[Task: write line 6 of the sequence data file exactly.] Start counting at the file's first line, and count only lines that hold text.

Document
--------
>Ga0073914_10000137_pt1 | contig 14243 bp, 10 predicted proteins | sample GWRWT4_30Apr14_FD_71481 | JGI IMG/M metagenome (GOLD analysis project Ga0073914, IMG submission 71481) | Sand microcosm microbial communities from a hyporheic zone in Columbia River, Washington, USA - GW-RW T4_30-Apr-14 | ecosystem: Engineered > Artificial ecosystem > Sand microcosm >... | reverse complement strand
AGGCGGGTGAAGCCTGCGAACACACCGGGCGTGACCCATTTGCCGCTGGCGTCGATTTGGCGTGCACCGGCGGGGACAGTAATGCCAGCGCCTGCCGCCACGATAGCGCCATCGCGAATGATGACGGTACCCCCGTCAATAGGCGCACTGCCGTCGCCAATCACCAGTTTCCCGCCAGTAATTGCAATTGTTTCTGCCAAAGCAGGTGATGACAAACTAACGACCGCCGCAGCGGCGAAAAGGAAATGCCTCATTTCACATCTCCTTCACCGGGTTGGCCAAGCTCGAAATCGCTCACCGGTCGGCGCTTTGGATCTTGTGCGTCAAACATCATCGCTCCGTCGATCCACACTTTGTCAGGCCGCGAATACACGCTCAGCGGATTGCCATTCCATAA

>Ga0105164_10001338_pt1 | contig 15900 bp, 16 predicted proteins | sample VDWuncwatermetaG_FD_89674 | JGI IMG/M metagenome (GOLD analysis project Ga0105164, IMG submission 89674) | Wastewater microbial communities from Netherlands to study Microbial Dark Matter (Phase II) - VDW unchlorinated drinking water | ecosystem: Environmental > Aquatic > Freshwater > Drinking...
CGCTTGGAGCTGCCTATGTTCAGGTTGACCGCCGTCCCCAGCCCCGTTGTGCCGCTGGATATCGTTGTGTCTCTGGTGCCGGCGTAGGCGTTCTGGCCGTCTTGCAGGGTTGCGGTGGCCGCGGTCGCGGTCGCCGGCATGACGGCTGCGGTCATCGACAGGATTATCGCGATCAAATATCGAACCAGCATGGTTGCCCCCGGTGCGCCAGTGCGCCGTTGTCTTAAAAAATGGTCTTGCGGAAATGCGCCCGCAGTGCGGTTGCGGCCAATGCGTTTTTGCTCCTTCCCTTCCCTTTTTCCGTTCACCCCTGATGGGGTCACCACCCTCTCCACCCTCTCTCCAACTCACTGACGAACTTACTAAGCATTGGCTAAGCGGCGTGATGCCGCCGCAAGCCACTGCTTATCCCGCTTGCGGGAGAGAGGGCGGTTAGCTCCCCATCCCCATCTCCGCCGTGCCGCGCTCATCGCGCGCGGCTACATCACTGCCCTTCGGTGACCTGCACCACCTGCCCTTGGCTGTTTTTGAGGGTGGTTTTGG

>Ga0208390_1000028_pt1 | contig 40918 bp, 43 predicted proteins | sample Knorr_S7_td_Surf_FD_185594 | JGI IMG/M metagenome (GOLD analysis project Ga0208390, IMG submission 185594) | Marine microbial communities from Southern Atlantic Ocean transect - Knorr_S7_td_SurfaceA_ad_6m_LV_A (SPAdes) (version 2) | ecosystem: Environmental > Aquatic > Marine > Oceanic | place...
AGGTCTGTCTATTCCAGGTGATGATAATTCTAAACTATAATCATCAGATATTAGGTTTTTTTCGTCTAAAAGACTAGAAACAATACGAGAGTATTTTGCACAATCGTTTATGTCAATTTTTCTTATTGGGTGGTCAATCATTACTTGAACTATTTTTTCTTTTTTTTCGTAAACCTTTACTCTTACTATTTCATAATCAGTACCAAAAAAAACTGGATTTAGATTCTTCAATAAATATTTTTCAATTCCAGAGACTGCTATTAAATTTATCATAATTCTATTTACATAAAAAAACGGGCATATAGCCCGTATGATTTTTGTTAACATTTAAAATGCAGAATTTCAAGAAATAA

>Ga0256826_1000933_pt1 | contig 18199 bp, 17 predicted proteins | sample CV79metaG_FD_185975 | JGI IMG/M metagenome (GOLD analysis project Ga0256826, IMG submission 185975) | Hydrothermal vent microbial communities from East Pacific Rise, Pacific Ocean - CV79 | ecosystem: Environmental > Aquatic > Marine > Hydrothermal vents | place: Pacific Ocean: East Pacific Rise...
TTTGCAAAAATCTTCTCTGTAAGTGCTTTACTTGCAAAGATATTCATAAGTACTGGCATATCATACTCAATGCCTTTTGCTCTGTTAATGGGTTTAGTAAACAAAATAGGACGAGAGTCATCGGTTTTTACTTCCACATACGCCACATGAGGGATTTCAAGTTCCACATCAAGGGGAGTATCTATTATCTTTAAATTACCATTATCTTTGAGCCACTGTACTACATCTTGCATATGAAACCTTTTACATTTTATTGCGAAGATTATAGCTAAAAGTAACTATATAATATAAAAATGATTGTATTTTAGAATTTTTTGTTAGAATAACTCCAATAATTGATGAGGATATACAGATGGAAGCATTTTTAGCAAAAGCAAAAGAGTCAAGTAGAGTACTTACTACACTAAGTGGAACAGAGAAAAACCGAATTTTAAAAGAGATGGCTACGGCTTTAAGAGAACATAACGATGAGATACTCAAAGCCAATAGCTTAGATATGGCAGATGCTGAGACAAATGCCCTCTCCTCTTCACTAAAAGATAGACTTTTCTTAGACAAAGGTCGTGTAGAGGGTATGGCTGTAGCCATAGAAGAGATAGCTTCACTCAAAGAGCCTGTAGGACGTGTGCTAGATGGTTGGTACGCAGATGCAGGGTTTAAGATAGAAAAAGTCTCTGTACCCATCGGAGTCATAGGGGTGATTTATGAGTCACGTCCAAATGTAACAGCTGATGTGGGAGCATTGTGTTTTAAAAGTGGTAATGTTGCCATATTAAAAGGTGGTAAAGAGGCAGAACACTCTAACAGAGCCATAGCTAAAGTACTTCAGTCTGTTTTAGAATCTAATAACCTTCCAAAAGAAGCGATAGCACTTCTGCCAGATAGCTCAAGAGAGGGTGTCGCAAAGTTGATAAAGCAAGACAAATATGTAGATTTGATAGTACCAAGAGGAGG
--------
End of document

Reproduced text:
AGGTCTGTCTATTCCAGGTGATGATAATTCTAAACTATAATCATCAGATATTAGGTTTTTTTCGTCTAAAAGACTAGAAACAATACGAGAGTATTTTGCACAATCGTTTATGTCAATTTTTCTTATTGGGTGGTCAATCATTACTTGAACTATTTTTTCTTTTTTTTCGTAAACCTTTACTCTTACTATTTCATAATCAGTACCAAAAAAAACTGGATTTAGATTCTTCAATAAATATTTTTCAATTCCAGAGACTGCTATTAAATTTATCATAATTCTATTTACATAAAAAAACGGGCATATAGCCCGTATGATTTTTGTTAACATTTAAAATGCAGAATTTCAAGAAATAA